Your connection between the most famous order issued by an American commander and Putnam’s service in Cuba is compeling. Most historians merely cite Putnam’s small unit combat experiences in the French and Indian War and thereby dismiss his abilities to command in larger scale battles. While he had limitations, Putnam was not the complete baffoon that later historians derided as “Old Put”. Plain spoken and semi-literate, Putnam came from a lower socio-economic class and did not mix well with the aristocratic Washington, Schuyler, and Adams.
Thanks for the kind words, Gene. I agree that “Old Put” was more rough-hewn than most of his fellow generals. Yet those high-born gentlemen seem to have been fond of him and kept giving him responsibilities despite his lack of success in battles. I think his undeniable personal bravery and big personality made them fond of him.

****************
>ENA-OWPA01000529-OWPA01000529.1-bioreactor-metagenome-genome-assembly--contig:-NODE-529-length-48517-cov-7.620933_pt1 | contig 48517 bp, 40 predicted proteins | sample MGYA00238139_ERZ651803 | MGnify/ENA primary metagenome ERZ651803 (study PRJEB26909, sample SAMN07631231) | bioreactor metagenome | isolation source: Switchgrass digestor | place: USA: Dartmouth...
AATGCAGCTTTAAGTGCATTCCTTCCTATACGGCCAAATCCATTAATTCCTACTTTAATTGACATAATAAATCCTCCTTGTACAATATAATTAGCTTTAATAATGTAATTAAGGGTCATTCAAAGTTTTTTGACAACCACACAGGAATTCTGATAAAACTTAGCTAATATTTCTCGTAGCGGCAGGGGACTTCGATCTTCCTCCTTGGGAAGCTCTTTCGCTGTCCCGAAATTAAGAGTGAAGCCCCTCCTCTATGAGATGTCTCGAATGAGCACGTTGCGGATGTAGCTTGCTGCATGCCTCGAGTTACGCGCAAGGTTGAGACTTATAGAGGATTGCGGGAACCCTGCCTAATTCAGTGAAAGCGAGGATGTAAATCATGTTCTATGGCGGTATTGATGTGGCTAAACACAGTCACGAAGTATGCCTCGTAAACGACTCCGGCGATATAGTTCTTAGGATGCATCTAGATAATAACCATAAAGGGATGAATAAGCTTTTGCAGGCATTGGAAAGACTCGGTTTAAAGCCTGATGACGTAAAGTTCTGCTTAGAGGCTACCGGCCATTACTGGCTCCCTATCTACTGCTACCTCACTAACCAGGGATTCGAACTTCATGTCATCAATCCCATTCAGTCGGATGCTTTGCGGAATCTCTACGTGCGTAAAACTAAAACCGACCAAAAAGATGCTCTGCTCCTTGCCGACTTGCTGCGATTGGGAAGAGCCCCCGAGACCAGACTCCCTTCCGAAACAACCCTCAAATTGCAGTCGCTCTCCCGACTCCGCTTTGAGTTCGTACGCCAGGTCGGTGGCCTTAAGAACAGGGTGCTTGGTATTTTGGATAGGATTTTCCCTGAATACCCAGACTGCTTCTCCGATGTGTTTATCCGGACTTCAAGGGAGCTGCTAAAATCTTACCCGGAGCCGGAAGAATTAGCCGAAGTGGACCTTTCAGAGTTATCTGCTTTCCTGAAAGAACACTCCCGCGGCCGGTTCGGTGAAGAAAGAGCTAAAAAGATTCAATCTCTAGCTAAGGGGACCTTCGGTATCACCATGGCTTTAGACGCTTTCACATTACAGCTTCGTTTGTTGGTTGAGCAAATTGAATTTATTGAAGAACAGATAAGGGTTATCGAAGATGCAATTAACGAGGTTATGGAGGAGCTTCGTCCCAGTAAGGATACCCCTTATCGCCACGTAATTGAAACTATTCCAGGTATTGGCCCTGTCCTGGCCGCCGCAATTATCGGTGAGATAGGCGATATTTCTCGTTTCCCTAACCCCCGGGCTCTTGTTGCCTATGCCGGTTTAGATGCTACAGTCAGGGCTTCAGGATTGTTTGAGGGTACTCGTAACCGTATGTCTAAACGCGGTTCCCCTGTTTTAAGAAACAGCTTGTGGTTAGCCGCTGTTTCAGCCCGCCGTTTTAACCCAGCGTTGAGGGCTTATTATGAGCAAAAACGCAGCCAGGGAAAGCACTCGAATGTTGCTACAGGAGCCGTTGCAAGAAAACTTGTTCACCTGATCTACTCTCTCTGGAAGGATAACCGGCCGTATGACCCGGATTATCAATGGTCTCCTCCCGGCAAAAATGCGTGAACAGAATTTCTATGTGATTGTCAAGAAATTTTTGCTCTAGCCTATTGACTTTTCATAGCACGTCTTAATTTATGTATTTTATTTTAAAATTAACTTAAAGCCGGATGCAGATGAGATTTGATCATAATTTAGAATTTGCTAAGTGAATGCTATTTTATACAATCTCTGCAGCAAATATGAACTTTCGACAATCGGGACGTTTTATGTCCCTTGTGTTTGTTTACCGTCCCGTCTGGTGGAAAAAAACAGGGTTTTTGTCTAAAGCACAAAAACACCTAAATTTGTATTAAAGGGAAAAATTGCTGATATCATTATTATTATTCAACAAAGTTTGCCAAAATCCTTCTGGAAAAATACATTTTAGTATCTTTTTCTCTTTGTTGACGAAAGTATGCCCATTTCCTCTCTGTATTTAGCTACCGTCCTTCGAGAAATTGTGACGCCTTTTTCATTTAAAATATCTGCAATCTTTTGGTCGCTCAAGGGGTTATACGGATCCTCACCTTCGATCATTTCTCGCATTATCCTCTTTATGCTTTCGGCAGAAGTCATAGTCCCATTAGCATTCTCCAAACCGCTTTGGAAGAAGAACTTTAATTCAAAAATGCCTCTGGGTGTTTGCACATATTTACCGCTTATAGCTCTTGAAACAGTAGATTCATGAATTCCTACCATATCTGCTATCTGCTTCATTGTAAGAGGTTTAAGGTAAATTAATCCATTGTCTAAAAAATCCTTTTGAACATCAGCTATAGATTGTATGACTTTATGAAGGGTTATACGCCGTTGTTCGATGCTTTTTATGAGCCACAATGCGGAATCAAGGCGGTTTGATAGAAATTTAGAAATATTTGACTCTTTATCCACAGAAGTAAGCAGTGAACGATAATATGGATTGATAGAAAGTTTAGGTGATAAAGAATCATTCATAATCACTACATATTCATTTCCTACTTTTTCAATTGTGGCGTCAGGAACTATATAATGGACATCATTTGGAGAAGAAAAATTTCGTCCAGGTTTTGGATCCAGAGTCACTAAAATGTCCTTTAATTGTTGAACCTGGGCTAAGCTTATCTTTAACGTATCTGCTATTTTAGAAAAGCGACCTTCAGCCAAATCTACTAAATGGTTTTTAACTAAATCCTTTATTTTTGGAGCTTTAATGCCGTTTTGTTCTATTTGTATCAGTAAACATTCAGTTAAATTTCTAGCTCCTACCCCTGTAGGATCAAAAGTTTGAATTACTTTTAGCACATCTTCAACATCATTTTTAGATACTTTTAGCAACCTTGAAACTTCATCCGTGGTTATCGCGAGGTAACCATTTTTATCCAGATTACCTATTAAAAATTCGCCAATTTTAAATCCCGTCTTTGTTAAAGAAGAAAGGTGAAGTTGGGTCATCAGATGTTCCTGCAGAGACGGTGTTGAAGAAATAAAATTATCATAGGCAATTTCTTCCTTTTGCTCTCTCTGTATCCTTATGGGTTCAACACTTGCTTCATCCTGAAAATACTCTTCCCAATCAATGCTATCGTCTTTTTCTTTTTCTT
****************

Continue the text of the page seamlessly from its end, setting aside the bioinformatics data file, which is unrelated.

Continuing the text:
Great article and how the phrase may have originated from the British navy was a fascinating piece of history I was not aware of!
Really great work! I can’t help but appreciate the irony of the phrase being associated with Richard Howe in “The Gentlemen’s Magazine” since the more famous incidence of the phase was, of course, against his brother.
Yes, indeed. And I imagine that if the Royal Navy captains supporting the British army in Charlestown had heard Putnam saying those words, they would have said, “Rotter! That’s OUR motto!”